by Charles Eaton
The last month and half has seen two issues in rapid succession grip the attention of the national news machine and private conversations alike. First, the Invisible Children video about the international criminal Kony took the web by storm with over 80 million hits in just a few weeks. Then, the tragic story of Trayvon Martin’s shooting sparked a fierce public debate about race, gun safety, and the morality of Florida’s Stand Your Ground law.
Note: These are only recent examples I am using to contextualize this blog. What I want to address is a systemic change in our culture. This isn’t about Democrats vs. Republicans nor is it about liberals vs. conservatives it’s about What Would Jesus Do in today’s society.
The emergence of these social issues has highlighted an interesting phenomenon that, while I am sure is well known to some older participants of this site, was a new discovery for me. Adventists don’t do much at all to collectively address and solve social issues. Relatively speaking, I can’t help but notice that our Baptist brothers and sisters in Christ use their sphere of influence much more actively than we do. To this day I have never seen an Adventist church organize a march, boycott, protest, or really anything that might disrupt the status quo. A huge reason for this differences lies in our denominational bureaucracies. The individual Baptist churches aren’t nearly as tethered to a centralized government as local Adventist churches are. The Baptist churches have no need to “toe the party line” for fear of reassignment or a smaller allocation of funds because they are autonomous in their authority. This results in a greater willingness to take chances because the only repercussions will come from within the four walls of the individual church. The Adventist fear of social issues is so great, that even the mistreatment of blacks before and during the civil rights era was met with collective silence. Dr. Samuel London, professor of history here at Oakwood University, and author of the book Seventh-day Adventists And the Civil Rights Movement noted to me that the church of Seventh-day Adventists was institutionally apathetic to the civil rights movement. While there were individuals who did great things for the movement, the policy of the church at large was Do Not Interfere.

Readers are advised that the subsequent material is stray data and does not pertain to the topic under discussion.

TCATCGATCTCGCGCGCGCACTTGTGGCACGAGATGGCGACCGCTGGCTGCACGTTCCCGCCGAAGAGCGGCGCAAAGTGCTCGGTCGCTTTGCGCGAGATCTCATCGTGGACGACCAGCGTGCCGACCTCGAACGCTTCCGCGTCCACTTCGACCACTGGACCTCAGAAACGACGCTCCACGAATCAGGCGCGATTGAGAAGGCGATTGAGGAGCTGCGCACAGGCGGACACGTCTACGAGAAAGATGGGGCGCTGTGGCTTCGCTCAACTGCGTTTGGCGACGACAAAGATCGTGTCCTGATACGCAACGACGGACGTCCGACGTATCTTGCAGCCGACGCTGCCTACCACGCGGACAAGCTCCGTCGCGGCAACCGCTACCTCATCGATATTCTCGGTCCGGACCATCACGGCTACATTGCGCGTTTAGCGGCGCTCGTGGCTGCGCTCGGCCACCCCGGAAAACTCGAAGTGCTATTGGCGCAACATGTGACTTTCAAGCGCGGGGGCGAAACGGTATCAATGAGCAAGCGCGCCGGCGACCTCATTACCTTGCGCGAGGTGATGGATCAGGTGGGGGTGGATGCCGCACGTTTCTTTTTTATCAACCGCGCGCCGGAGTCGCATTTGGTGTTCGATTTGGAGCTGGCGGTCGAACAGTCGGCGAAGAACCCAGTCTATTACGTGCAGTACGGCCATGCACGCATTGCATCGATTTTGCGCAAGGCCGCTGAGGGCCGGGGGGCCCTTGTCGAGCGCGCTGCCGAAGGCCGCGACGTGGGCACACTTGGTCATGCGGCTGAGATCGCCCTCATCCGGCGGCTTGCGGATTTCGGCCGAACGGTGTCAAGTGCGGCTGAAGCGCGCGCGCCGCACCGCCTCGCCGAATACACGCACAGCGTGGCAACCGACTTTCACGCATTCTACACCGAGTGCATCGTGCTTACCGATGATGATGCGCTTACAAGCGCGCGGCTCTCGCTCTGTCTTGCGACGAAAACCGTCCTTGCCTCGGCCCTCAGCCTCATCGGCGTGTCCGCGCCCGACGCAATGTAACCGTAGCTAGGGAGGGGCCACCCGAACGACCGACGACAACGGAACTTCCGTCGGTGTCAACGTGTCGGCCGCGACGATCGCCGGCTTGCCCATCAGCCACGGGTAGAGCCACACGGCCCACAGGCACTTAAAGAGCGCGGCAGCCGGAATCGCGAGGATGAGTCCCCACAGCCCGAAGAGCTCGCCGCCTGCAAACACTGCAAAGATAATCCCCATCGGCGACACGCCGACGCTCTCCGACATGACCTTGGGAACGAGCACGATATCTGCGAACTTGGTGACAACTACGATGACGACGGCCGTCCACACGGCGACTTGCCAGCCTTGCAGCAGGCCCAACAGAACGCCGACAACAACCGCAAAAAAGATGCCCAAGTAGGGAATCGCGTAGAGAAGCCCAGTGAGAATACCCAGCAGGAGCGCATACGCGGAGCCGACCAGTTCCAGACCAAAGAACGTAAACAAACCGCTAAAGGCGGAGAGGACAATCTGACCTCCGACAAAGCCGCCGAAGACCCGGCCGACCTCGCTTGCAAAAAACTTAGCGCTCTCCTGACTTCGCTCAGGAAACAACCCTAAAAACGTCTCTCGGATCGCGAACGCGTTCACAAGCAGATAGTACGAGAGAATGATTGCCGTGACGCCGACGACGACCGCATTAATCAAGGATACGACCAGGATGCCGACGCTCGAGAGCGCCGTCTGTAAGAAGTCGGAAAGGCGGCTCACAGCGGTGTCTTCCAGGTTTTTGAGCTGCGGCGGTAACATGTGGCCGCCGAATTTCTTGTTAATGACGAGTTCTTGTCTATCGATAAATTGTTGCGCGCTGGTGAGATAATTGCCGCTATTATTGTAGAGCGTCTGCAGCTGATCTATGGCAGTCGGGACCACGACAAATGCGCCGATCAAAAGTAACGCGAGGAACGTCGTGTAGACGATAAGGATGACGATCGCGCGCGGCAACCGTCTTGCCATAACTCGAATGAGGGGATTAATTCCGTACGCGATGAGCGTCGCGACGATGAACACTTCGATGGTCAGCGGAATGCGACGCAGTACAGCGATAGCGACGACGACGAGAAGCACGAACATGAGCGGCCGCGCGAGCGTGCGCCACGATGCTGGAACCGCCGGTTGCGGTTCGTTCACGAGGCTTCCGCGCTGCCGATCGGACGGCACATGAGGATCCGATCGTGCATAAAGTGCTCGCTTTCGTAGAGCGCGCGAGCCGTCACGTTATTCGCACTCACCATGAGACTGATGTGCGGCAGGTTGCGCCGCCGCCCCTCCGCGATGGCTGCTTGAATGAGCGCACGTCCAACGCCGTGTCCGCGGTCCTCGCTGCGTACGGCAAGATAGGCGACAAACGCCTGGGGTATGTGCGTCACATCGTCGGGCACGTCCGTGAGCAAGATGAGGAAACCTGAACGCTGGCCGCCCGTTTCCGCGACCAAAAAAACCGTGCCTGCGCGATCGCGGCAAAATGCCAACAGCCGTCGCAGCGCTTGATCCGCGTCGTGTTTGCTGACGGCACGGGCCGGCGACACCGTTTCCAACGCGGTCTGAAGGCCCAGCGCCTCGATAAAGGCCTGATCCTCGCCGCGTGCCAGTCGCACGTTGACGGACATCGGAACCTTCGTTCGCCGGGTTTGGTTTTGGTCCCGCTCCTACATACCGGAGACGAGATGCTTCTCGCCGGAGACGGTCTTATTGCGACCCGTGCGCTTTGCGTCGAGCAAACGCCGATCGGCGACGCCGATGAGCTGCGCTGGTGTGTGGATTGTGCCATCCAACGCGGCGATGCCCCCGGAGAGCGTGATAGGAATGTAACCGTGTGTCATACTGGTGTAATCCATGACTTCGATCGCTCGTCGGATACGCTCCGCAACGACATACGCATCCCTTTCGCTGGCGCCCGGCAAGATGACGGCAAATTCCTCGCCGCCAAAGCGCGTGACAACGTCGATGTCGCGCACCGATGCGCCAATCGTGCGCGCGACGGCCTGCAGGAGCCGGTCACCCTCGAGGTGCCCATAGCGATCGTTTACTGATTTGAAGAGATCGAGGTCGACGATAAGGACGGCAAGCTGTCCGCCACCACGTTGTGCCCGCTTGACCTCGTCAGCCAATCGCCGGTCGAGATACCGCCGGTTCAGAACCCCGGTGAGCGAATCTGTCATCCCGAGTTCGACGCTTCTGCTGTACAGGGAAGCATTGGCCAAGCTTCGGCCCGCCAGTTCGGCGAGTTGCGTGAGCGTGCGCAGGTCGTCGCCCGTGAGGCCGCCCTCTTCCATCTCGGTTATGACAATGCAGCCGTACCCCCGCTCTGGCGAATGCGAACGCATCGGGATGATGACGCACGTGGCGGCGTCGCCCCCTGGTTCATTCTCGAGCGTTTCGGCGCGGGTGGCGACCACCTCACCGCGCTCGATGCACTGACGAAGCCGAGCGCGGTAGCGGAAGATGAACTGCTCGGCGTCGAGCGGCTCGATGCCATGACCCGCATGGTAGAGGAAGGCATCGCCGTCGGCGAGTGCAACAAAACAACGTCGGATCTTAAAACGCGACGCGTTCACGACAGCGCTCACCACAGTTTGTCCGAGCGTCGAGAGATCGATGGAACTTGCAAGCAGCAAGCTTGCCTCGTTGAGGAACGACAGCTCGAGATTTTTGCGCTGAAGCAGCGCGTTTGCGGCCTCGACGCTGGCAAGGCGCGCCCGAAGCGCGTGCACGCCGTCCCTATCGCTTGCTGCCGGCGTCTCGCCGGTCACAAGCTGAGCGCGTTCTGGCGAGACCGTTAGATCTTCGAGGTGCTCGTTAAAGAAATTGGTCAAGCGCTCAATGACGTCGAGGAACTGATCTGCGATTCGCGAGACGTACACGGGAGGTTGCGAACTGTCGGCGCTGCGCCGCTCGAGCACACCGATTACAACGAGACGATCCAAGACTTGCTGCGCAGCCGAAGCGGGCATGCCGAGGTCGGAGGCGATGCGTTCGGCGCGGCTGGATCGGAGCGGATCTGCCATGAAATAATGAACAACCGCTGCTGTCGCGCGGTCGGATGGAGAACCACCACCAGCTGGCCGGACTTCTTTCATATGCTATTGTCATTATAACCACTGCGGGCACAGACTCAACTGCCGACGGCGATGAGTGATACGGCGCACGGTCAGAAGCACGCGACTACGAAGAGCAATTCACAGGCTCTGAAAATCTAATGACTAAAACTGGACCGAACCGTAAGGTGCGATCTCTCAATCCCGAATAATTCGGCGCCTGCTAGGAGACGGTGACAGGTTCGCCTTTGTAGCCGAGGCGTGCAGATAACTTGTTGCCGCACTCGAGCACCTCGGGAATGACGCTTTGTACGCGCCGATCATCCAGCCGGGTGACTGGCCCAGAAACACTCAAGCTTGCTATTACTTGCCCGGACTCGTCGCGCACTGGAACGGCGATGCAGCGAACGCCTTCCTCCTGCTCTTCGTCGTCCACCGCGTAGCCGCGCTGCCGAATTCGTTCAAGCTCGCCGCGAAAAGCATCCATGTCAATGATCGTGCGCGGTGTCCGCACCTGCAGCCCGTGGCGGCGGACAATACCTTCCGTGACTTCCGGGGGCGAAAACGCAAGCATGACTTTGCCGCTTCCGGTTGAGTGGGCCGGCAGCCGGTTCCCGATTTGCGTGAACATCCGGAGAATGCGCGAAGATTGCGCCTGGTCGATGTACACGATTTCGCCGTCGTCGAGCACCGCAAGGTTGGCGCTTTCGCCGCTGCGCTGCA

I ask two simple questions: First, should our local churches be given more freedom to act influentially about the social ills that they see? Second, should the body of Adventism as a whole be more vocal about social ills in general? I want to be very clear though. Most of the major social issues that have emerged in the United States have been in the context of white-black race relations. I myself, as a black student attending an HBCU, have been affected negatively and positively because of race relations in this country, so I am clearly biased and have no qualms with my own biases. But in no way do I mean either overtly or subtly that I want Adventists as a whole to get involved in just white/black issues. These are simply the issues that have come up most often in this country.
I am a firm believer that everything I do and say will either advance or harm the cause of Christ. As Adventists, we believe that our mission is to preach the gospel and prepare the world for Christ’s second coming. Therefore, my questions absolutely must be framed by our mission. Meaning, would an increased Adventist presence in social issues harm or advance the cause of Christ? I advocate the latter. But let’s also be realistic, a greater Adventist participation in social ills would cause division among Adventists, because some would say we don’t need to get into a particular issue while others would say we should. Be this as it may, I believe that the positive social impact on the world would advance the banner of Christ more than our own internal debates would harm it.